Digital versatile disc as an information and communication technology variant to support geography teaching and learning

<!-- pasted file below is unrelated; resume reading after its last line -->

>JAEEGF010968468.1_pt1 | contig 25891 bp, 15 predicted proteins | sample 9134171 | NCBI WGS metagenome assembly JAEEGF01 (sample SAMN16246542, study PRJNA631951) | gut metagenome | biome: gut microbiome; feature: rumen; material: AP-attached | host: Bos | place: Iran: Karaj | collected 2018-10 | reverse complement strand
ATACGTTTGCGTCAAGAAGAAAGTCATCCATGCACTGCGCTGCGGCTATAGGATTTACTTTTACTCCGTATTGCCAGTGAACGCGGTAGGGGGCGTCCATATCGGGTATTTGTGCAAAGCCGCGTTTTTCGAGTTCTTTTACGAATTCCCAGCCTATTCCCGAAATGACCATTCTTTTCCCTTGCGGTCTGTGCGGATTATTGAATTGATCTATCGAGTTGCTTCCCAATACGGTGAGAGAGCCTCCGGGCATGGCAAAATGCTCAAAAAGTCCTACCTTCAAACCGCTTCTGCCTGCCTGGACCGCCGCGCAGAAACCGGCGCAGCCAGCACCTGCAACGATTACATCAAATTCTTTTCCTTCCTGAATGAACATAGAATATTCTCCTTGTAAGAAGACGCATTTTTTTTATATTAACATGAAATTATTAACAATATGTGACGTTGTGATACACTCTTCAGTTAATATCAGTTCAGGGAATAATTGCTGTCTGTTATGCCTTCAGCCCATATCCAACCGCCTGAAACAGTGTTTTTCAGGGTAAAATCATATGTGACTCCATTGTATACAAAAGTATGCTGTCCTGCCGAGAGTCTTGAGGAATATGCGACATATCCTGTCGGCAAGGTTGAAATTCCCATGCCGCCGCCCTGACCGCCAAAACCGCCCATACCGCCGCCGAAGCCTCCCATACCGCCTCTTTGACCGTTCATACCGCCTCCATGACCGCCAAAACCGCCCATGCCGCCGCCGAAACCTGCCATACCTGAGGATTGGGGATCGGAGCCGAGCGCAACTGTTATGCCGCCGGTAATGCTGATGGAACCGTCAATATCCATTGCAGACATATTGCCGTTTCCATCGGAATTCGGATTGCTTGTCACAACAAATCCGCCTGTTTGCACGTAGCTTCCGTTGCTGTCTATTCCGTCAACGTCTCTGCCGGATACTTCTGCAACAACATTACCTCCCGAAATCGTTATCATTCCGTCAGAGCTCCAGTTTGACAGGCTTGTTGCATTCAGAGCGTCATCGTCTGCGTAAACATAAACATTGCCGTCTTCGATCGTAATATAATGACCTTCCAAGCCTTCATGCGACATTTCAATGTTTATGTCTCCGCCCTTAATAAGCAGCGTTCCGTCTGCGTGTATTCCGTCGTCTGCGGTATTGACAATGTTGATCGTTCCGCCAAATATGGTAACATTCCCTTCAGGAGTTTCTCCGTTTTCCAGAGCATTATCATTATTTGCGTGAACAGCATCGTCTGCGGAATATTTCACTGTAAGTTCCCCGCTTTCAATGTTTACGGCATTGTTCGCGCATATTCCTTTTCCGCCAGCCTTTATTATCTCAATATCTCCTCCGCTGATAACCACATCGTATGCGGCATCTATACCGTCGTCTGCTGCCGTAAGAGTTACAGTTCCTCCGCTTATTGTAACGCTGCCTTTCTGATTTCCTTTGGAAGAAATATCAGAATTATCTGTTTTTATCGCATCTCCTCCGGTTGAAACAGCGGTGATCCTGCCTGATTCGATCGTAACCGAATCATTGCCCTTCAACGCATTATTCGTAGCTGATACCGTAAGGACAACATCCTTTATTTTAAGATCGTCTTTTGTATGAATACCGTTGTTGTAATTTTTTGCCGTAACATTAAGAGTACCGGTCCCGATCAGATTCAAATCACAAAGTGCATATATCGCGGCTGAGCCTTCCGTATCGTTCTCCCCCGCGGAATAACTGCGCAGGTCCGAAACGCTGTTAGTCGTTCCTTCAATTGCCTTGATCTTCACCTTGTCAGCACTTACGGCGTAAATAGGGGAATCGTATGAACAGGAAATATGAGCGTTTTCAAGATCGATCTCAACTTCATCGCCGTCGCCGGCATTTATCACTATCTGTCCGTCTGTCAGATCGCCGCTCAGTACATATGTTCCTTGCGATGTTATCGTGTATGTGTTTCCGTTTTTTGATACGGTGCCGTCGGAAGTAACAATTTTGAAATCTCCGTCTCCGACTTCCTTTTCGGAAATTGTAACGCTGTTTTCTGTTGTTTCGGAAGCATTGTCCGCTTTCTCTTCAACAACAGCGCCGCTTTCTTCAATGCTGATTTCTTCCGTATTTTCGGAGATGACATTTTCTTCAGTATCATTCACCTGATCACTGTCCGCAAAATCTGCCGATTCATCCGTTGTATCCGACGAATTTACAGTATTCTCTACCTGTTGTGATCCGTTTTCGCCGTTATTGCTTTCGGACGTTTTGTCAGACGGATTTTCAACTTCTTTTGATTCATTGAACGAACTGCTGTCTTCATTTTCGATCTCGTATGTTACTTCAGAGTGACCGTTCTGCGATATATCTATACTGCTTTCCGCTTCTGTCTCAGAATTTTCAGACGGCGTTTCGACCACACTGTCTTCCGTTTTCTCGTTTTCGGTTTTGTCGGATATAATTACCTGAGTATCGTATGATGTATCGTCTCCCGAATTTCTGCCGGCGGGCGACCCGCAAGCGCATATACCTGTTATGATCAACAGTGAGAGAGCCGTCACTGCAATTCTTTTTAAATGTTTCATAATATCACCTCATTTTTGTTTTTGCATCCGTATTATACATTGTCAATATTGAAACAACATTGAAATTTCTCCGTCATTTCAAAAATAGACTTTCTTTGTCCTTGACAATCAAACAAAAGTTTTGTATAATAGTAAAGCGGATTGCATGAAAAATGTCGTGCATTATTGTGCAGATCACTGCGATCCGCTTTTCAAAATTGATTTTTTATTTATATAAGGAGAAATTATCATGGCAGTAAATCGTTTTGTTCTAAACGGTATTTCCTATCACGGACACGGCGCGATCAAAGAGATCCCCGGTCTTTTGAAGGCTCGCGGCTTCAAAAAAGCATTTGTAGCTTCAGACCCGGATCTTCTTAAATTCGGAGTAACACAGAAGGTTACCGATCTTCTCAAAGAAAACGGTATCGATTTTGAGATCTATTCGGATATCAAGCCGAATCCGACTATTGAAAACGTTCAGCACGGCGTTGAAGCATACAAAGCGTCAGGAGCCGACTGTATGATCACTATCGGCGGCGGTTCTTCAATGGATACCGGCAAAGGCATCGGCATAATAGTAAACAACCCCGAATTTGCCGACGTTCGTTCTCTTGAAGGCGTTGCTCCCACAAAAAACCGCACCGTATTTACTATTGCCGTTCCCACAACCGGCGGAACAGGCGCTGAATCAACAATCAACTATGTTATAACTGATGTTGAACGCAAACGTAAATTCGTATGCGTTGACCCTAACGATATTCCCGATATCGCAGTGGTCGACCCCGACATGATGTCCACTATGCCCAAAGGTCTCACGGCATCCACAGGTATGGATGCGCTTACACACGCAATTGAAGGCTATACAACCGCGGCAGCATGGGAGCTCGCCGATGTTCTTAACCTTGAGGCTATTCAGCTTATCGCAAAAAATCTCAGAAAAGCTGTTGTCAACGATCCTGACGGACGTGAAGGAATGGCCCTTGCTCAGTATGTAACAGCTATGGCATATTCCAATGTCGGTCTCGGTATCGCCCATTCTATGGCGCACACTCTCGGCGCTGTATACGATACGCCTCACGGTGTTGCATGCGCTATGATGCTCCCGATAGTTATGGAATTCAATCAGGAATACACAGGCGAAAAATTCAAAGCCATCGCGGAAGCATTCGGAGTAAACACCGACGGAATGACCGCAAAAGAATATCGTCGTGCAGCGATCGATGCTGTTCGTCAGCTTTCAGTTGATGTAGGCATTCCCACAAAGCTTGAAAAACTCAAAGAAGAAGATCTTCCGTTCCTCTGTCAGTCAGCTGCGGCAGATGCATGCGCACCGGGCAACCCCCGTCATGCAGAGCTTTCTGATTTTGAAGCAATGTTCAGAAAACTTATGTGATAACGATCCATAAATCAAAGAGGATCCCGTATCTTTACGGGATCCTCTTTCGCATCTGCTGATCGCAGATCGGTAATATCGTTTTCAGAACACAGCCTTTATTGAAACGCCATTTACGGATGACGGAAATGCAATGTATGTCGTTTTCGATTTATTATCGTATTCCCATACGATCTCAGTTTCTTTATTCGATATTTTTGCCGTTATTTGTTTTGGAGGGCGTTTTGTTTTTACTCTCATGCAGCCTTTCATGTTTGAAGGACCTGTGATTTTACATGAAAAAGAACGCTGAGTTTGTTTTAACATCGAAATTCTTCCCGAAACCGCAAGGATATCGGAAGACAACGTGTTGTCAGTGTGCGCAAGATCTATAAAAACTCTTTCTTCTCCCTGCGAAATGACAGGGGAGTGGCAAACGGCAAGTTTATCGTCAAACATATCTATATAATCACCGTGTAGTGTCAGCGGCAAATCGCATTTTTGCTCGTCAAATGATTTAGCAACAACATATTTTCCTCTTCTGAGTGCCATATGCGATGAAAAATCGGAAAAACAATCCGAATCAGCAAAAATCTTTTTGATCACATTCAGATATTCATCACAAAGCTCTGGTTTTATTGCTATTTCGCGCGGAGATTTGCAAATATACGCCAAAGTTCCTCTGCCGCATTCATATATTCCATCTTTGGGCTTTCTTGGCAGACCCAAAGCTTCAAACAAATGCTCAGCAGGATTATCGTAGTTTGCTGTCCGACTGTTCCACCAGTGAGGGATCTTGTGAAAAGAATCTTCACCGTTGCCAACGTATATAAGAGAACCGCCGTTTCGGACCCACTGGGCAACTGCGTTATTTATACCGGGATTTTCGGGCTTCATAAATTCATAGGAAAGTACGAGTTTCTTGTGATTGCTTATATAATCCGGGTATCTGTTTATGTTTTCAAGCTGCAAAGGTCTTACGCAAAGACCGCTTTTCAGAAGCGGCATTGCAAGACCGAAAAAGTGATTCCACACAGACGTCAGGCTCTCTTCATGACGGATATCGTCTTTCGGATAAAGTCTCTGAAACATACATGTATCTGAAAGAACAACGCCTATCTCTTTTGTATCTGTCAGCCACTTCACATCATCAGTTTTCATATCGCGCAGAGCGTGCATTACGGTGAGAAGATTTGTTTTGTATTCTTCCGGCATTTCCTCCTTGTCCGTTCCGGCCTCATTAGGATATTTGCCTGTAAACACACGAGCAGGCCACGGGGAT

Van der Westhuizen, Christoffel Petrus
MetadataShow full item record